Monday, January 21, 2013
Property rights are core to our way of life, or so we've been told. It's a fundamental reality that we have to accept, and we are rewarded quite well for it. Of course, there have been a few times with my philosophy ramblings that people have responded with "Are you even sure property exists?" And I've always responded with "yea, duh."
Well... maybe not.
I have property. You have property. We can trade that property with each other, or with other people. It works fine for all the people and property you magically add to the system. It's completely consistent with the abstract concept of currency. Things seem to get flaky when you try to claim property though. To start, a definition of property rights.
A monopoly of access to an idea or an object.
Traditionally in the west, I believe we have solved property claiming with homesteading. You own yourself and your labour. You mix your labour with unclaimed property and suddenly you own it. So property rights become:
A monopoly of access to an idea or object because of labour involved with the harvesting, collecting, or manipulation of the object or idea.
But then the contradictions fracture. What happens when someone else also mixes their labour in, with or without your permission? What if it was a joint project? What happens when you abandon it? How long do you have to abandon it? How does it persist through death? Suddenly, our definition of property rights looks more like this:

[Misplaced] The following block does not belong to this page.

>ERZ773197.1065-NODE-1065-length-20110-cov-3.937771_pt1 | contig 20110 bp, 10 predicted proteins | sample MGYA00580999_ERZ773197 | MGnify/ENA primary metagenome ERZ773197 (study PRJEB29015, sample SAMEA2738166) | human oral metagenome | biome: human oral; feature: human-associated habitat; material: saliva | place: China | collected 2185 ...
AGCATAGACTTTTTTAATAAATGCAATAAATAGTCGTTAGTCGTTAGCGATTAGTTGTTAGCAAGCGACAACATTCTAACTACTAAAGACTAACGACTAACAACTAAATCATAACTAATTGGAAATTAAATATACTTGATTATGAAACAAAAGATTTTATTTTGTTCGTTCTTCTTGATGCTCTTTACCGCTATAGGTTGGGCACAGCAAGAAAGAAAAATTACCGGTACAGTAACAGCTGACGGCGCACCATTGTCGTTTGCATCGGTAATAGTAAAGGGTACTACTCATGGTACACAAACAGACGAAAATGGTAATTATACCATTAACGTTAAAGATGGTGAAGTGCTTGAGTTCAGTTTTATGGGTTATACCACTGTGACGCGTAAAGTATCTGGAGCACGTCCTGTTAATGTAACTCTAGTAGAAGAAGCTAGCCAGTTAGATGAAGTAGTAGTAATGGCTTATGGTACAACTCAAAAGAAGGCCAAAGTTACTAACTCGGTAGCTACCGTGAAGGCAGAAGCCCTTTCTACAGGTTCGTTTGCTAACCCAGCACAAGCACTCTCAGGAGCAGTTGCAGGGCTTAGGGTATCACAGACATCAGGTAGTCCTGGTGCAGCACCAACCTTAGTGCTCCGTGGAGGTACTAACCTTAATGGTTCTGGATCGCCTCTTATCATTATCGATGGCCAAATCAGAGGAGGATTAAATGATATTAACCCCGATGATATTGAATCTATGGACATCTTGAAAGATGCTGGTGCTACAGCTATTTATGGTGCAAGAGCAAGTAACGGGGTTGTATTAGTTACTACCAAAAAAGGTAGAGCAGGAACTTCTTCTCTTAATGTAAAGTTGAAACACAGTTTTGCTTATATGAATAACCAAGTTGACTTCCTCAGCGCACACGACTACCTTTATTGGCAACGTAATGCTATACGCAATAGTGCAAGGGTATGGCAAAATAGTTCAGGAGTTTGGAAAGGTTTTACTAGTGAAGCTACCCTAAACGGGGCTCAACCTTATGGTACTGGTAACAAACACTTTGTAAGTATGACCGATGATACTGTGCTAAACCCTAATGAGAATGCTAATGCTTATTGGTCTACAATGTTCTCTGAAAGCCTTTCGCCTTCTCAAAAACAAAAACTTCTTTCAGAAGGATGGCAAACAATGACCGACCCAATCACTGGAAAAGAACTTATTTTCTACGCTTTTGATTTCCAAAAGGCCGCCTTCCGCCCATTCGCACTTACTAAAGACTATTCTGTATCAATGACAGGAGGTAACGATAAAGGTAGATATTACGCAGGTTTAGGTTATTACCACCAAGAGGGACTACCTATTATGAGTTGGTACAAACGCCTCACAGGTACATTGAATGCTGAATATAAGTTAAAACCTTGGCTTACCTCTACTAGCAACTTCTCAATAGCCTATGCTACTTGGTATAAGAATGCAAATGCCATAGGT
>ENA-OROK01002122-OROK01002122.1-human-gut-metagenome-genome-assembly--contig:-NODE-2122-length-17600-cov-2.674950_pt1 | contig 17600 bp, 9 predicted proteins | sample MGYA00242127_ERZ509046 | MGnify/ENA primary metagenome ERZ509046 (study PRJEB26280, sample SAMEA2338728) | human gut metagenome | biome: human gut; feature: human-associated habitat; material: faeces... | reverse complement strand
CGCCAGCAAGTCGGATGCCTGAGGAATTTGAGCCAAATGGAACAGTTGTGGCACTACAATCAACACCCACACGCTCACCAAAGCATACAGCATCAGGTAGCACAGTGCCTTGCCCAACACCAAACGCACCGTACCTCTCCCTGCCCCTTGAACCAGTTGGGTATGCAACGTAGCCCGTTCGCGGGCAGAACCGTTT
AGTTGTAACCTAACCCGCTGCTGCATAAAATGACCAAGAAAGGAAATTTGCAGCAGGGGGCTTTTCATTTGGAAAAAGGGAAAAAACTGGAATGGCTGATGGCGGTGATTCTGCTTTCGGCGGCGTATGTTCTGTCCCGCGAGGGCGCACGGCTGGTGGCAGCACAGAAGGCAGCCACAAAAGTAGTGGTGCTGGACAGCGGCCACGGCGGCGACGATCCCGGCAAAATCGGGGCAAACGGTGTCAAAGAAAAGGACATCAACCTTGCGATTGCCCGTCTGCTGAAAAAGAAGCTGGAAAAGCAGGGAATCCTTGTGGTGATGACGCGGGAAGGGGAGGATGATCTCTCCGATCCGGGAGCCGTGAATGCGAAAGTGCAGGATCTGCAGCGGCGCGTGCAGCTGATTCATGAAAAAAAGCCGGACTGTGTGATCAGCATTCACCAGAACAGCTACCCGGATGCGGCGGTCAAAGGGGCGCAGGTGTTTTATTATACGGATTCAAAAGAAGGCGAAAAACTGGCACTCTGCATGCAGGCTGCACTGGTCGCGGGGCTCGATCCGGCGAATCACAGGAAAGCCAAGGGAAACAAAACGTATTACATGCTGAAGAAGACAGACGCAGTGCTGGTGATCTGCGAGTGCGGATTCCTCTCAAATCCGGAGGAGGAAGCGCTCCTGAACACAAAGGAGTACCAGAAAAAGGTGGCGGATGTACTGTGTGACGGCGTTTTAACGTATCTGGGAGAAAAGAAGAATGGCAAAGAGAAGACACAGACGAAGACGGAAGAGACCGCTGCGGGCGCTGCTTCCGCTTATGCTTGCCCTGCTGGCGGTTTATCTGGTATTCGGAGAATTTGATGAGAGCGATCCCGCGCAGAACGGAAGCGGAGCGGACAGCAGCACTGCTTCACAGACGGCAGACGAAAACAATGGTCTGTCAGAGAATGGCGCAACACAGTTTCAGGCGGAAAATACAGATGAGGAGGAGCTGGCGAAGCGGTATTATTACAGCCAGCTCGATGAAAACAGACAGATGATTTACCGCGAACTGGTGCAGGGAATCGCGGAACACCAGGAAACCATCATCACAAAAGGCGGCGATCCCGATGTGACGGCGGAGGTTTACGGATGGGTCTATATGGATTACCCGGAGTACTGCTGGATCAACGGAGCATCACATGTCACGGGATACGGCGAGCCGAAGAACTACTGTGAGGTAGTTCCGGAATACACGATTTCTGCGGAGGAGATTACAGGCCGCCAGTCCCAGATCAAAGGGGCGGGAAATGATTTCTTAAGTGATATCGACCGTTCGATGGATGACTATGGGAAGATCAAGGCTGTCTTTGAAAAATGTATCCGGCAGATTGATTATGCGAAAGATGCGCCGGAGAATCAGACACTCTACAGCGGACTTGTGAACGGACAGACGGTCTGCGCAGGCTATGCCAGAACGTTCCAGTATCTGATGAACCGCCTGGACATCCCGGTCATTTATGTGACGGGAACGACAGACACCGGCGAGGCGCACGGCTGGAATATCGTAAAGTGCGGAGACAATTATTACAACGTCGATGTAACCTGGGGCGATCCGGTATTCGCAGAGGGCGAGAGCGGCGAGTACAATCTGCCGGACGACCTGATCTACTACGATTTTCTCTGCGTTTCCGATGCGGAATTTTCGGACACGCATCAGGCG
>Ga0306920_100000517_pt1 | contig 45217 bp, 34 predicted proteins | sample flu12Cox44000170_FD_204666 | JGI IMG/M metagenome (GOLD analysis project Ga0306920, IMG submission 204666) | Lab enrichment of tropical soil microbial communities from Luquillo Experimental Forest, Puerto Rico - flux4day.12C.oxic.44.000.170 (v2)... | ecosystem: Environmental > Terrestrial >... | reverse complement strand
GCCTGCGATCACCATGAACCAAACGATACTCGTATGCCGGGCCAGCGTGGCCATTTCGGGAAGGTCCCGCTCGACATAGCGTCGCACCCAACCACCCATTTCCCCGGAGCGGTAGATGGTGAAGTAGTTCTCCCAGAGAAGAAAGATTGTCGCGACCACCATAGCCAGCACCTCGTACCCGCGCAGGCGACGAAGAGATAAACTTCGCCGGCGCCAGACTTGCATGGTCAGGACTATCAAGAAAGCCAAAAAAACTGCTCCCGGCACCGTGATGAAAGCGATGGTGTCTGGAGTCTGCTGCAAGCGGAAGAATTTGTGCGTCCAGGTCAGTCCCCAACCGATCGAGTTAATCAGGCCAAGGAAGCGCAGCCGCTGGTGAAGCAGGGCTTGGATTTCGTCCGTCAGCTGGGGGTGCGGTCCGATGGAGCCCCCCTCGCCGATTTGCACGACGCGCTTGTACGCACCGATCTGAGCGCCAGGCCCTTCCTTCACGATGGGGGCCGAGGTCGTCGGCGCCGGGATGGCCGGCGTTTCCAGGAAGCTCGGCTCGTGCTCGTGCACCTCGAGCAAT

A monopoly of access to an idea or object because of labour involved with the harvesting, collecting, or manipulation of the object or idea, within a set time frame, that you have not abandoned, and where your labour is greater than any other persons.
And suddenly we have variables: when does the time frame start, when does it end, what constitutes abandonment, and what unit are we measuring labour in? Property is no longer universal, but has variables that someone has to set. And if you set those variables to infinitely small volumes, or the authority of any other person to set those variables -- property goes *POOF*.
Don't get me wrong, I think property rights are amazingly progressive, and possibly required for modern society to sustain itself. But I think property rights are an illusion, and thus violation of them is no longer a morally-charged act. It's neither moral, nor immoral.
I think this has ramifications to ownership of self even, and pretty well everything else. Did I miss a step in here, or over-reach an assumption somewhere? And here I thought shedding Statism was a whole different world... eep.